NATS is working with the military, airlines, flight planning service providers, and other air navigation service providers to increase the number of flights making use of Conditional Routes, known as CDRs.

Currently some 75% of flights that use CDRs actually plan to do so, as they provide more direct routes which reduce track miles and flying time, saving fuel and money. However, there is still potential to increase the use of them further, by speeding the flow of information to airline operators so that they can make the most of available opportunities.

What are CDRs and how often are they available?

Conditional routes typically go through areas of airspace which are used by the military for their operations. When the military isn’t using them, they are available for use by non-military aircraft. By their nature, therefore, CDRs are not available all of the time.

In simple terms, Military Airspace Planners agree the hours of operation with the State and civil planners, and thus the availability of the conditional routes.

While air traffic control may be able to offer airlines better tactical routings through these areas, there are even more benefits if airlines are able to flight plan to use these routes, because it means they can plan to carry less fuel which in itself is a saving.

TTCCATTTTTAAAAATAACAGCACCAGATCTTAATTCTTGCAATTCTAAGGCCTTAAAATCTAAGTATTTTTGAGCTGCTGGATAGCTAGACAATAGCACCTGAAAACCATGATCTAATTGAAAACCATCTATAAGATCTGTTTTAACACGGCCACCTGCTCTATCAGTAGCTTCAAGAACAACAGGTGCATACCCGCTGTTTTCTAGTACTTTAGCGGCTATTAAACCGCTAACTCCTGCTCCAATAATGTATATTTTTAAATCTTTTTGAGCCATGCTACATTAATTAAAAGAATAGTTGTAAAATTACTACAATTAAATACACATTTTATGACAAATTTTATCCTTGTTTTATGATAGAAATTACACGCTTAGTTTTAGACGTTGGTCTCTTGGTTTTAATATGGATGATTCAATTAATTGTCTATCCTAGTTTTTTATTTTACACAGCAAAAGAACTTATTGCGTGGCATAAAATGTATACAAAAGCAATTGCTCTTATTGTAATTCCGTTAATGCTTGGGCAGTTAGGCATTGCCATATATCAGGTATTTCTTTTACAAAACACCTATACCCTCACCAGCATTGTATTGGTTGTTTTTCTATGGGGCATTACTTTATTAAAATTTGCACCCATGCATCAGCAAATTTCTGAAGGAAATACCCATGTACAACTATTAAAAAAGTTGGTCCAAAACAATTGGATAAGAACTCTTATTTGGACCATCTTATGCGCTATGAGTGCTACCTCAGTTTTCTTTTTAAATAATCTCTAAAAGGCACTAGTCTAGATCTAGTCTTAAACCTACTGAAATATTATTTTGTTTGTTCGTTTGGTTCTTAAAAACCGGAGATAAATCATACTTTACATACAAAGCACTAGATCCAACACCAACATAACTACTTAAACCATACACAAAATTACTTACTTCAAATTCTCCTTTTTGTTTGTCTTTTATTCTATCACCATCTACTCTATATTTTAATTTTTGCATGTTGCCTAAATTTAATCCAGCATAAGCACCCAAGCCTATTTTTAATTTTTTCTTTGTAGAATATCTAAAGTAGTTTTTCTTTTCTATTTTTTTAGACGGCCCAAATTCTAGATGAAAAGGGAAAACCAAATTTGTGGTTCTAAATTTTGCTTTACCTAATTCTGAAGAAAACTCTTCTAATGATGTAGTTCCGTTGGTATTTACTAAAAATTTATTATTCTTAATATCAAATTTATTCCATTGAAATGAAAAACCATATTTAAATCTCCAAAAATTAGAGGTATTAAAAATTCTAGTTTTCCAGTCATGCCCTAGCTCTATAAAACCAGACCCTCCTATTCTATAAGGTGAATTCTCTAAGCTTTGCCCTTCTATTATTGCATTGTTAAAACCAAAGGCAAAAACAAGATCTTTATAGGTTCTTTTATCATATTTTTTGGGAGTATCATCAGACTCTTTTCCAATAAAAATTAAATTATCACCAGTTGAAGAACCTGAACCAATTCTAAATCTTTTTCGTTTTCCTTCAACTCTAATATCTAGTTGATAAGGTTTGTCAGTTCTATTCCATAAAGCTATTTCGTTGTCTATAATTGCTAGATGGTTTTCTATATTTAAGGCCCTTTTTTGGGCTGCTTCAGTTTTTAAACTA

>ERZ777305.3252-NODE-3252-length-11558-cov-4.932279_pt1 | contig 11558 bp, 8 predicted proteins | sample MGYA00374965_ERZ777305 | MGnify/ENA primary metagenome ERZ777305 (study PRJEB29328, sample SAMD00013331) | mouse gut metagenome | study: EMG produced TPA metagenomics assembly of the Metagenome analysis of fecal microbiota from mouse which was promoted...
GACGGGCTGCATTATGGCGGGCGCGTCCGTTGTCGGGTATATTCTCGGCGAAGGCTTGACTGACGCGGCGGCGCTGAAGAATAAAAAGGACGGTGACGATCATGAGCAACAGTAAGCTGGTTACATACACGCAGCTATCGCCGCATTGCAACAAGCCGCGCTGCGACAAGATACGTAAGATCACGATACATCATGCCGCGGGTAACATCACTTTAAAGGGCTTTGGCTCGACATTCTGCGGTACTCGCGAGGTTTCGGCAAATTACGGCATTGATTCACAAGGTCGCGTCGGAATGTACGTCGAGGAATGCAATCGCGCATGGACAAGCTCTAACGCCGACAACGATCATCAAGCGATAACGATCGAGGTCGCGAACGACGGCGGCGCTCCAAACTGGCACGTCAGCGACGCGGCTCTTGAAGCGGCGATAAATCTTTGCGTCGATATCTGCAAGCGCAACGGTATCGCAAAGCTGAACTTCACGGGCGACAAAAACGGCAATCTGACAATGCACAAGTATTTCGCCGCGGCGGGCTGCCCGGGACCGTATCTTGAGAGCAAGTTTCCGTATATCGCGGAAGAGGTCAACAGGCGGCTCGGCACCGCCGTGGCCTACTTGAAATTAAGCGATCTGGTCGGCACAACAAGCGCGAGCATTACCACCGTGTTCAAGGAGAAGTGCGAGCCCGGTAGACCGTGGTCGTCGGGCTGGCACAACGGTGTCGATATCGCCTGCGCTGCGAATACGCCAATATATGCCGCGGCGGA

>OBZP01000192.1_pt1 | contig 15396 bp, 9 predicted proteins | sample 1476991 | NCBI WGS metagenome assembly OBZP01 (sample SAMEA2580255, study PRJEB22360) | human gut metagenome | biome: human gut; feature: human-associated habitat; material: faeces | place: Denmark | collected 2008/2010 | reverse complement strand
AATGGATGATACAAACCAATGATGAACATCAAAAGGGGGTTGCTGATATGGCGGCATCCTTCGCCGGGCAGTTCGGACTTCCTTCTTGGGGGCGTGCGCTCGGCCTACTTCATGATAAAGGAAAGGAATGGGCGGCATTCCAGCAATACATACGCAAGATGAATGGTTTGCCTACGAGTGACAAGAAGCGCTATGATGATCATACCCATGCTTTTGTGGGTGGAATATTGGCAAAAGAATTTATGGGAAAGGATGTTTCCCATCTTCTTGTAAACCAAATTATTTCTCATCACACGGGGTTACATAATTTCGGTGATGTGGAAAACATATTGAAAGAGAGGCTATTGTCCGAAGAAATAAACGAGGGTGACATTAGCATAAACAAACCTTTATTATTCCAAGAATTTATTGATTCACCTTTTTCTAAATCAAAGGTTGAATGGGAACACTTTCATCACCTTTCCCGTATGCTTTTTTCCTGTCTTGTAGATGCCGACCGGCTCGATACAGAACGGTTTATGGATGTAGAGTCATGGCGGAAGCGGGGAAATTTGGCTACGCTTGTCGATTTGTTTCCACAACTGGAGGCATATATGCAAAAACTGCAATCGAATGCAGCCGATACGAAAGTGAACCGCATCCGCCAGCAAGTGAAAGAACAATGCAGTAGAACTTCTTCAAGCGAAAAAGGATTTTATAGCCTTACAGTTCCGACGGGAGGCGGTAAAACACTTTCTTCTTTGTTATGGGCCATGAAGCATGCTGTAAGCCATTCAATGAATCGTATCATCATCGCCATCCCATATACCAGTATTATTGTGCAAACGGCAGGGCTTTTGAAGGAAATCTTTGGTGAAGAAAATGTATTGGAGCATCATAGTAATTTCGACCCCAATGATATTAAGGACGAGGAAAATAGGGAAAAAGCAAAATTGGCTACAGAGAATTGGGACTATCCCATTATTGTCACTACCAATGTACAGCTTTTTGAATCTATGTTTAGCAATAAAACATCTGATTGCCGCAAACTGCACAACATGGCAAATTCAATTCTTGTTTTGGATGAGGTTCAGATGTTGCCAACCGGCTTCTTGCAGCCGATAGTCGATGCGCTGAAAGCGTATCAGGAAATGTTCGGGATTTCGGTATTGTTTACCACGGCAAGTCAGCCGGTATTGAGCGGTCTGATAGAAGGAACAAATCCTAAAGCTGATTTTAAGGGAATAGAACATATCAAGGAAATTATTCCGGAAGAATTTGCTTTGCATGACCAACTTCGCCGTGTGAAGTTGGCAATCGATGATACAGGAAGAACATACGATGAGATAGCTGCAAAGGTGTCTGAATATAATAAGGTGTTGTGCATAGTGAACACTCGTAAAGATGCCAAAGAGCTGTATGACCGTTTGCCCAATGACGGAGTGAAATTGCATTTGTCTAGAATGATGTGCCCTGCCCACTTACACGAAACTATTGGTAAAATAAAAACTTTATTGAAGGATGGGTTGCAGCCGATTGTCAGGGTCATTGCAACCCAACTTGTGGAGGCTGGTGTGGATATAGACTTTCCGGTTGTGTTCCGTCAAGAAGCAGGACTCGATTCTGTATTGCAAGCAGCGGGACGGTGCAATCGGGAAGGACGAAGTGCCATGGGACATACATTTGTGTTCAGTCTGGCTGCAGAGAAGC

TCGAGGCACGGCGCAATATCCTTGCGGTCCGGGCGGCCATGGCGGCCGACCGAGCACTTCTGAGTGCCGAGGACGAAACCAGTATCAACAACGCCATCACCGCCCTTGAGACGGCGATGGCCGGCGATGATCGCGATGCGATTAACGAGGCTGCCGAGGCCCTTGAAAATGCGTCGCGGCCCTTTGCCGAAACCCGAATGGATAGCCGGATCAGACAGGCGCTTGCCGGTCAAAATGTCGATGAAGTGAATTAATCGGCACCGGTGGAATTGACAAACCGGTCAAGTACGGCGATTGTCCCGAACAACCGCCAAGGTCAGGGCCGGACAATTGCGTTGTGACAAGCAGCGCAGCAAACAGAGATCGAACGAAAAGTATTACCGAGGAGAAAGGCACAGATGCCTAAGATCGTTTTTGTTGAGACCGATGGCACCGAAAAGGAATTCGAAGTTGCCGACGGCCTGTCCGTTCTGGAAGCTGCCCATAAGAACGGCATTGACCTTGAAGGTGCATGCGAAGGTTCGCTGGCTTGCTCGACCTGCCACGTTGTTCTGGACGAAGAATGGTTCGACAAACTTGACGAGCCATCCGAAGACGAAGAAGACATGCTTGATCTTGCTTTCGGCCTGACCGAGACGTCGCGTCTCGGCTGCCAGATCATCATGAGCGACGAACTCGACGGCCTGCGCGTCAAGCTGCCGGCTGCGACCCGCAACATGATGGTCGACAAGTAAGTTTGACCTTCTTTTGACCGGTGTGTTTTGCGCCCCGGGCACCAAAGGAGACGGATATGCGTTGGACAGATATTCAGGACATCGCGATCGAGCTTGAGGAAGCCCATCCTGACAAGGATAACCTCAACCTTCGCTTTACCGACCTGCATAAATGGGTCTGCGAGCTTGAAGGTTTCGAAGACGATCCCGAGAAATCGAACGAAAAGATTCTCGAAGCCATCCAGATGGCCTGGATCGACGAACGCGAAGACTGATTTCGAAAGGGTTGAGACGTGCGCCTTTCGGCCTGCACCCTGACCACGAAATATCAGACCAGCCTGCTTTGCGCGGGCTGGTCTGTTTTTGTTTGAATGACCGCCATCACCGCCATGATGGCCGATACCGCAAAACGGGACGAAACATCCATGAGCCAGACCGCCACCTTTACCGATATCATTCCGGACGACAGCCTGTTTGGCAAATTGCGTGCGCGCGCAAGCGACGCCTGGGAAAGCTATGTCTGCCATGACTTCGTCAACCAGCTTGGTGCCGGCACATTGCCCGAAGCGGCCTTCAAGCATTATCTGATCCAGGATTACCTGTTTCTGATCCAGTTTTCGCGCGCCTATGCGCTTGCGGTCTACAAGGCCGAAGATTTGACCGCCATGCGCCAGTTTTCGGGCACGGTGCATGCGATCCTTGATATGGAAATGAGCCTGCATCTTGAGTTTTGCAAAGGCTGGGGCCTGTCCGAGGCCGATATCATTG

The infographic below shows how the availability of military airspace and CDRs are considered at all stages throughout the flight planning process and during flight itself. NATS is also developing post flight analysis to help airlines determine where there may be opportunities to benefit from using these routes.

I was talking to Chris Woodland, Air Traffic Services Manager at Thomas Cook about CDRs and this is what he told me:

“We already aim to make the most of available CDRs – they are not only good for our customers, helping us to fly more directly and therefore reducing our flight times and cost, but also benefit the environment as we burn less fuel and therefore we are able to reduce our overall emissions for the flight. We will be looking to continue to optimise our flight plans through utilising CDRs whenever they are made available and in the future under a dynamic hand back process be able to re calculate flights to further improve our efficiencies.”


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Michael Lyddon

Great to see the Flexible Use of Airspace concept as the focus of a post. As a former Officer Commanding Military Airspace Booking and Coordination Cell based within the UK AMC, the joint effort of RAF and NATS personnel in making the airspace more efficient for all users is commendable. Much is also being done to educate Military Airspace Users to make more intelligent use of the airspace, booking only what is absolutely necessary, and releasing airspace back in order to activate CDRs at the earliest opportunity.


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